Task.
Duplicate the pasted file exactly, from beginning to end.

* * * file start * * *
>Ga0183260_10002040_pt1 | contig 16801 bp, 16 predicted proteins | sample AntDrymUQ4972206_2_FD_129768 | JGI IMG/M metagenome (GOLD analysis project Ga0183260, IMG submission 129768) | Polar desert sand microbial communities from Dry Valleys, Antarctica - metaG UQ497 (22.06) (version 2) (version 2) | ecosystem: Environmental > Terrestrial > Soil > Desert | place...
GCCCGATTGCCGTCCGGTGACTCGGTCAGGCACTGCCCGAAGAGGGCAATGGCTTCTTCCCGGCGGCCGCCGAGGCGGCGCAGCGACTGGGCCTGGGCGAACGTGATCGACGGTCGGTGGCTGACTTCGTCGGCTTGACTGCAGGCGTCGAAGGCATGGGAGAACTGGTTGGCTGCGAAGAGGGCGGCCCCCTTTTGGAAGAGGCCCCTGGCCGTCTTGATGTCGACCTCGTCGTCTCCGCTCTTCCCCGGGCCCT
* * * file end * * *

>Ga0183260_10002040_pt1 | contig 16801 bp, 16 predicted proteins | sample AntDrymUQ4972206_2_FD_129768 | JGI IMG/M metagenome (GOLD analysis project Ga0183260, IMG submission 129768) | Polar desert sand microbial communities from Dry Valleys, Antarctica - metaG UQ497 (22.06) (version 2) (version 2) | ecosystem: Environmental > Terrestrial > Soil > Desert | place...
GCCCGATTGCCGTCCGGTGACTCGGTCAGGCACTGCCCGAAGAGGGCAATGGCTTCTTCCCGGCGGCCGCCGAGGCGGCGCAGCGACTGGGCCTGGGCGAACGTGATCGACGGTCGGTGGCTGACTTCGTCGGCTTGACTGCAGGCGTCGAAGGCATGGGAGAACTGGTTGGCTGCGAAGAGGGCGGCCCCCTTTTGGAAGAGGCCCCTGGCCGTCTTGATGTCGACCTCGTCGTCTCCGCTCTTCCCCGGGCCCT